A small Handaxe from Fontmaure (Vienne)

fontmore aggsbach fontmaure

The  Fontmaure site was first recognized in 1905, plundered by amateures until 1935 ,and finally destructed by quarry operations. Fontmaure is famous for its multicolored jasper artefacts. Artifacts from the site represent a long time span between the Acheulian and the Neolithic.

During his excavations in the 1930ies, the physician L Pradel distinguished two distict Mousterian occupation levels. The first one was characterized by numerous small cordiform and triangular handaxes (< 10cm), and non-levallois mousterian tools (“MTA-A”?). The upper stratum exhibited features of a mousterian with numerous “upper paleolithic” artifacts, especially backed knifes. The blades for these tools are dechached from prismatic cores (“Mousterien a lames”). Unfortunately there are no absolute dates for this interesting ensemble. It could date back to OIS3 or even OIS5.

Fontmaure artefacts are typically small, which reflects the  challenging task of processing an extremely splitery and inhomogeneous raw material. This is also documented by numerous unfinished flakes ( sold for much money today) at the site. While handaxes and blades are usually made from the local jasper, Mousterian points were also sometimes produced from Grand-Pressigny flint, which was imported in some quantities.

While the modern viewer is fascinated by the beauty of Fontmaure-artifacts , it has to be questioned if the Neanderthals were equally  intrigued. Until now, no raw-material transport to other Mousterian sites beyond a radius of 50 km was demonstrated, and even during the Upper Paleolithic the evidence is scare ( Some pieces from the “Perigordian II” at Les Cottes and from the”Aurignacian V” at Laugerie-Haute).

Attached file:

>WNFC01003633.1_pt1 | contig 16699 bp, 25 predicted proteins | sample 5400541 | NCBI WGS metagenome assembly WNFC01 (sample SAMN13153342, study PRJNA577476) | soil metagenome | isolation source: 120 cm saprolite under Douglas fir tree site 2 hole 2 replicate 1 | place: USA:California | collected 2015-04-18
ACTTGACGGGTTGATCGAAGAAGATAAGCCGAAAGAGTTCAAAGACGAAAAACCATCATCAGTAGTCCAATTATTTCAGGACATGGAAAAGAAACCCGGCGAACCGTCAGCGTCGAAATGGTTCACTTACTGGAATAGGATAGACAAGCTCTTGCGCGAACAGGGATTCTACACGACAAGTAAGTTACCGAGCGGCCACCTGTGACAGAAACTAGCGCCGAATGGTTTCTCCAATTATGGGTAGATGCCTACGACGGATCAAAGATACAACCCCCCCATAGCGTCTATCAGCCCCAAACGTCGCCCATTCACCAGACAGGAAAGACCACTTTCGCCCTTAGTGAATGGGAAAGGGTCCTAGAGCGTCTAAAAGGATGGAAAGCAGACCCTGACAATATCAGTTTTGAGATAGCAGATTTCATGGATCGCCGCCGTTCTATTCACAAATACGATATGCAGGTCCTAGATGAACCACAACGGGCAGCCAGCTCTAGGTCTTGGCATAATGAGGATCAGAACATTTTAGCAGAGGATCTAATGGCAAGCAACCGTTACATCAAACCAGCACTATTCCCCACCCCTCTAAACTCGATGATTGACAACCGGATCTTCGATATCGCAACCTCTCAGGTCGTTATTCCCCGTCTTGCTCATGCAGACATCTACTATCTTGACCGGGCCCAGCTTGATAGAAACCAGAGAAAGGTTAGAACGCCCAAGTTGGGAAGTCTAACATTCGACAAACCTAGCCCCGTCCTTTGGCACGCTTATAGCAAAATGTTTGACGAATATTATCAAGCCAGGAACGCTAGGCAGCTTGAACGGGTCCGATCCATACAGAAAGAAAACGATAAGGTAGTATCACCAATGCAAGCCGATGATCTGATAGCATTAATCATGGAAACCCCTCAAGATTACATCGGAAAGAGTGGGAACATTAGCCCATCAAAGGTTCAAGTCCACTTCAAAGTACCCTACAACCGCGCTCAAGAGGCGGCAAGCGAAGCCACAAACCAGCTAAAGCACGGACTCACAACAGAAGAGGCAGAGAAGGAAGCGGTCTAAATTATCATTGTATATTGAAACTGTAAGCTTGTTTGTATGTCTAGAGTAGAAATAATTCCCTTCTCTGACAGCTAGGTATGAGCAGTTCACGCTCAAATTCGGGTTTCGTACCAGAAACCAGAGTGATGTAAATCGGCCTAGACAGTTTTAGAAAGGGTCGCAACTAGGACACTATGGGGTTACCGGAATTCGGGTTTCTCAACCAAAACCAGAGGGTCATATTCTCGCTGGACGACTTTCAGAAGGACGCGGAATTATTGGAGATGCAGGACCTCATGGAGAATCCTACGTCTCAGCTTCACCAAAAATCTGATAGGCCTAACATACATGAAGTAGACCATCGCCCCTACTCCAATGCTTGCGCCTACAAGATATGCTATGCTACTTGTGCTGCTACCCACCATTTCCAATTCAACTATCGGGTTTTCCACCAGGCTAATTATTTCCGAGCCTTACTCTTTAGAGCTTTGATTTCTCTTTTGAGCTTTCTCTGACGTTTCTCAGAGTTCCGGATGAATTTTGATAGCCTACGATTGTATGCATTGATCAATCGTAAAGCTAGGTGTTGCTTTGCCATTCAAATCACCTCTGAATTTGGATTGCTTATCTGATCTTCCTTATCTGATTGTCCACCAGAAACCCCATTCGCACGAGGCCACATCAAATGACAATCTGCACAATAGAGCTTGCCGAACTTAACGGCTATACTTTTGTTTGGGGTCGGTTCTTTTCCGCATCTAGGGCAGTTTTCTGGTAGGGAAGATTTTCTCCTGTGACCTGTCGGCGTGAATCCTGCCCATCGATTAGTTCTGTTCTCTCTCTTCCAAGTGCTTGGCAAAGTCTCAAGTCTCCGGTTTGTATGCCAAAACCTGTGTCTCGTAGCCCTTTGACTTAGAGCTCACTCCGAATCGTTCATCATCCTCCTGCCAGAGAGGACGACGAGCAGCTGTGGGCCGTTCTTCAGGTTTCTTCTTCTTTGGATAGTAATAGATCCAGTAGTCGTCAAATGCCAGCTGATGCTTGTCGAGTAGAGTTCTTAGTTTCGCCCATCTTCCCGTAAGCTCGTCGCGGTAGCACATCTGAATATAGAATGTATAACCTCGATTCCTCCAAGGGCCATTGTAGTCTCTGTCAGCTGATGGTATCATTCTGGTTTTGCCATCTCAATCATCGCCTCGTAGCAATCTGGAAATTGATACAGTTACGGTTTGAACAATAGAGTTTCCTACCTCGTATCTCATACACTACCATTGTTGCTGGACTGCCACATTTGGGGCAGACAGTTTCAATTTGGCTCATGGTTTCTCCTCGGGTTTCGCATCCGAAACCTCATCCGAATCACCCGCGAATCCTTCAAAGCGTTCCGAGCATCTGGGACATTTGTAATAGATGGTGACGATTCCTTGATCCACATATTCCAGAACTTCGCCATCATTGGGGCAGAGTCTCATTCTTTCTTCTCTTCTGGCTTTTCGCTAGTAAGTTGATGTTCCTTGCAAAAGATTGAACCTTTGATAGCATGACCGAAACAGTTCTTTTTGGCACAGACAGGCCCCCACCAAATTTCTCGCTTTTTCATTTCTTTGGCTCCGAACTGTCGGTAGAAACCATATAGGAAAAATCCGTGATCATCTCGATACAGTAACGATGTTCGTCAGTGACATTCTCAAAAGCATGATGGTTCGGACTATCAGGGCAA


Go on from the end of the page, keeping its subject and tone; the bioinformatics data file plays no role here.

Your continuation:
To give an impression about the variety of the raw-materials:






About Katzman

During my whole life I was fascinated by stone age artefacts. Not only the aesthetic qualities of these findings, but also the stories around them and the considerations arising from their discovery, are a part of my blog. Comments and contributions are allways welcome! About me: J.L. Katzman (Pseudonym). Born in Vienna. Left Austria in 1974 and did not regret. Studied Medicine and Prehistory at a German University. Member of a Medical Department at a German University. Copyright 2010-2017 by JLK. All Rights Reserved. You are welcome to use material in these posts so long as you cite the work.
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3 Responses to A small Handaxe from Fontmaure (Vienne)

  1. Andrea Cachee says:

    This is a really great read for me.

  2. Ber says:

    The upper stratum indeed has “features of a Mousterian with numerous artifacts, especially backed knifes”. Is it Chatelperronian? I think this is suggested in the preface to the reedition of Pradel’s PhD thesis on Fontmaure. Why did Pradel – or anyone? – never call it Chatelperronian or, in older synonymous terminology, Perigordien ancien? He knew that latter technology well from his excavations at Les Cottes.

  3. Katzman says:

    The designation of a “Mousterien a Lames” for the Fontmaure upper strata comes from G. Bosinski (in his 1968 Thesis). It is clearly a Middle Paleolithic industry with a laminar aspect. Pradel found mousterian points and scrapers but also blades and bladelets, several burins and endscrapers and several backed blades, resembeling Abri Audit points rather than Chatelperonnian-points (compare them with the wonderful Chatelperonnian-points at Les Cottes!). Pradel also described many backed elements, which he calls : tablettes à bord abattu. They are essentially very different from any Upper Paleoloithic types.

    Le gisement de Moustérien typique final à influences paléolithiques supérieures de Fontmaure (Commune de Vellèches, Vienne)
    Via : Persee

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